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IoT: Combating Latency & Closing Security Gaps

Adding in a wave of IoT devices and opportunities to existing infrastructure is going to be a challenge. But you can't forget about security along the way, either. According to TIA, nearly half of companies surveyed are already actively engaged in IoT deployments. With that level of enterprise adoption, keeping things in good working order and secured has never been more important.

The point is, your IT staff needs to be making improvements now.

There are several things that enterprise network administrators can do to tighten security and reduce the number of incidents, losses, and disruption to business. The worst thing is doing nothing, either as a result of becoming overly confident or just plain complacent.

A first suggestion is to move the cheese. By this I mean regiment the software updates on a schedule, if you don't already have one in place. SolarWinds, a provider of IT management software, recently reported that less than 30% of businesses are on a schedule (monthly or weekly) to perform patch management and updating of their wares.

Moving to monthly updating is a good start, but aim to move the frequency to bi-monthly for several months and then make it a weekly affair. I don't make this suggestion lightly; according to SolarWinds in its recent cybersecurity report, "Detection, response, and resolution times are all growing." I recently wrote about this in IoT Security: How Elastic Are You?

While AI certainly holds a lot of promise when it comes to leveraging it to decrease the time to detect, defend, and resolve security issues, you can't ignore the human element of IT management. Staff need to exercise due diligence. This translates to stepping up and moving towards weekly updates of servers, workstations, infrastructure (firewalls, switches, routers, etc.), and other connected gear. You need to keep up this regimen until these processes are automated.

AI will come with its fair share of resistance, as people expect AI to replace more menial tasks and thus eliminate jobs. But this resistance is misplaced and there will always be a need for knowledgeable IT staff. Network admins need to prepare for patch management for AI applications because essentially that's where we are headed.

Think about it -- how many nights at home with the VPN connection have you've had? It's common practice to connect remotely and do patching and change management tasks, hopeful that you aren't introducing new problems that will require you to make the drive back into the office. These are menial tasks; agree or not, it's a process that can and should be automated to reduce latency in rolling out the updates and improve accuracy in detecting anomalies with those rolled out changes.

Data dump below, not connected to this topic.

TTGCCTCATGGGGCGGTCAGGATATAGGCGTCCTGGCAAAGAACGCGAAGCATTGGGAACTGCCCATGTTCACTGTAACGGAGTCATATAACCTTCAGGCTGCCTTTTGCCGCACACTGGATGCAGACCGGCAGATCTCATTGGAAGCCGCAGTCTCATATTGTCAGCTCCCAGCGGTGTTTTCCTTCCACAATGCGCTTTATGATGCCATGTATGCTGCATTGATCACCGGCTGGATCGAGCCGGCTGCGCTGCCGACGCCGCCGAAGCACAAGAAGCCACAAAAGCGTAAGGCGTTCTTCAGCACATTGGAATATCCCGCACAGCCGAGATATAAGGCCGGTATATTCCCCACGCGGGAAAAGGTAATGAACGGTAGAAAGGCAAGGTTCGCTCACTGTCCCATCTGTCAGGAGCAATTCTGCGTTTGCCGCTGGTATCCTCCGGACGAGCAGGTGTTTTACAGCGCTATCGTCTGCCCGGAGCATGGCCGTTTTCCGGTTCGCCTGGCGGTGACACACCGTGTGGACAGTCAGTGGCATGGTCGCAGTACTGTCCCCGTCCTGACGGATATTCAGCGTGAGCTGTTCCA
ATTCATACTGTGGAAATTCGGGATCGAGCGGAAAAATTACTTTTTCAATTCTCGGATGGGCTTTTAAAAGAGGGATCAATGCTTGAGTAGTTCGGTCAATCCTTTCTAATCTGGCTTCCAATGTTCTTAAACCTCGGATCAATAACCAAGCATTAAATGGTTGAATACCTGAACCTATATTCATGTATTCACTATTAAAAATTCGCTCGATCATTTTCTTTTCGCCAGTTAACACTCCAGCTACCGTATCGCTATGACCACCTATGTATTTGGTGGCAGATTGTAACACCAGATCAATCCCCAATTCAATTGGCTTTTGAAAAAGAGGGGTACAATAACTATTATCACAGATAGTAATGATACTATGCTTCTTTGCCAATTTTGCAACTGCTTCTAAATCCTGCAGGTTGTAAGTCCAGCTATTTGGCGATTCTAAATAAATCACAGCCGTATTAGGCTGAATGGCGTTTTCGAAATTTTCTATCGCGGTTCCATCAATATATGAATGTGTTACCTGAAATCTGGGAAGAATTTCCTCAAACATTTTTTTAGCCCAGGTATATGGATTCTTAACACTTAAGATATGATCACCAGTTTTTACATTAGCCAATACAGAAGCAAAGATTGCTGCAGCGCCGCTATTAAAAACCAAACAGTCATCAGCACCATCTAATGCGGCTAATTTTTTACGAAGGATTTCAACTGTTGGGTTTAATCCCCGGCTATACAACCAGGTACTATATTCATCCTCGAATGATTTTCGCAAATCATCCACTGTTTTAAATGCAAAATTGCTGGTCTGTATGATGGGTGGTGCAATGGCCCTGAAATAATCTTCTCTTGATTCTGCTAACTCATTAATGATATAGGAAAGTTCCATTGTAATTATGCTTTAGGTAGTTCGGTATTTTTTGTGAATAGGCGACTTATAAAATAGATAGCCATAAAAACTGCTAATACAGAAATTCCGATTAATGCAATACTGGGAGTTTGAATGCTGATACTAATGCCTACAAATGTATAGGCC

Still, the saying that many people do resist change rings true, because when it comes to change management, network administrators don't want to disrupt users. And ultimately, executive management must be onboard with the idea that change is no longer an option, but a requirement.

A second recommendation that I would like to make is to review configurations and always strive for consistency. This was also touched on in the SolarWinds report.

In larger organizations, IT staff tends to be pigeon-holed into doing one thing for an extended period of time. This is often because when alternating roles, you run into staff with different opinions, a lack of up-to-date information, and the need for training. This often leads to inconsistency. Further, these issues go unchecked because organizations don't always have mechanisms in place to test their configurations and detect their internal vulnerabilities concurrently.

Combing over configurations again and again in order to eliminate inconsistent programming, policies, and settings is a painstakingly detailed process. But when done correctly, it will eliminate anomalies and unnecessary security risks.

These are the kind of details that matter, and troubleshooting consistent issues is much easier than those that are consistently inconsistent, random, and seemingly inexplicable as to their root cause or source. People do make mistakes, and Expressworks finds that employees cause 66% of errors related to cyber security incidents. This is why it is so important to educate users so they do not just rely on IT to fix security problems they caused. But SolarWinds reports that only 16% of those surveyed consider security awareness training a priority.

The last suggestion I want to make is to layer in security -- not just with solutions but also with regard to policies and access control. Many view a cloud migration as losing control. But the fact is that not everything should be migrating to the cloud. There are instances where the TCO for cloud versus on-premises simply won't make sense for an organization. But remember, having control carries risk.

The time to optimize IT operations is now! People need to be retrained on change management, and the business needs to be investing in user education about cyber security. Better get to work!

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